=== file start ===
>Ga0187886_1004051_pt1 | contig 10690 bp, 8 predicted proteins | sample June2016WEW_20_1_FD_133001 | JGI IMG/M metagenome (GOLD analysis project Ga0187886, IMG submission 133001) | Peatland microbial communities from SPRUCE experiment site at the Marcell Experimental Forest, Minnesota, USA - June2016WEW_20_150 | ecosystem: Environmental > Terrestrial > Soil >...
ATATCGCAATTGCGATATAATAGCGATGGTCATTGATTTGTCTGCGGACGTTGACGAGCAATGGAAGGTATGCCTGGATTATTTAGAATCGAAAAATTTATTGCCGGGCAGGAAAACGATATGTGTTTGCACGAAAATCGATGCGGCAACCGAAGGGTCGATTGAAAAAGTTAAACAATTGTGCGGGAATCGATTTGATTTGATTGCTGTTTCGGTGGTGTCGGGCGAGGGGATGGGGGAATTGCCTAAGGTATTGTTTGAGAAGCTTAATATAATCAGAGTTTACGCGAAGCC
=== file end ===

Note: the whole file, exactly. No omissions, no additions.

>Ga0187886_1004051_pt1 | contig 10690 bp, 8 predicted proteins | sample June2016WEW_20_1_FD_133001 | JGI IMG/M metagenome (GOLD analysis project Ga0187886, IMG submission 133001) | Peatland microbial communities from SPRUCE experiment site at the Marcell Experimental Forest, Minnesota, USA - June2016WEW_20_150 | ecosystem: Environmental > Terrestrial > Soil >...
ATATCGCAATTGCGATATAATAGCGATGGTCATTGATTTGTCTGCGGACGTTGACGAGCAATGGAAGGTATGCCTGGATTATTTAGAATCGAAAAATTTATTGCCGGGCAGGAAAACGATATGTGTTTGCACGAAAATCGATGCGGCAACCGAAGGGTCGATTGAAAAAGTTAAACAATTGTGCGGGAATCGATTTGATTTGATTGCTGTTTCGGTGGTGTCGGGCGAGGGGATGGGGGAATTGCCTAAGGTATTGTTTGAGAAGCTTAATATAATCAGAGTTTACGCGAAGCC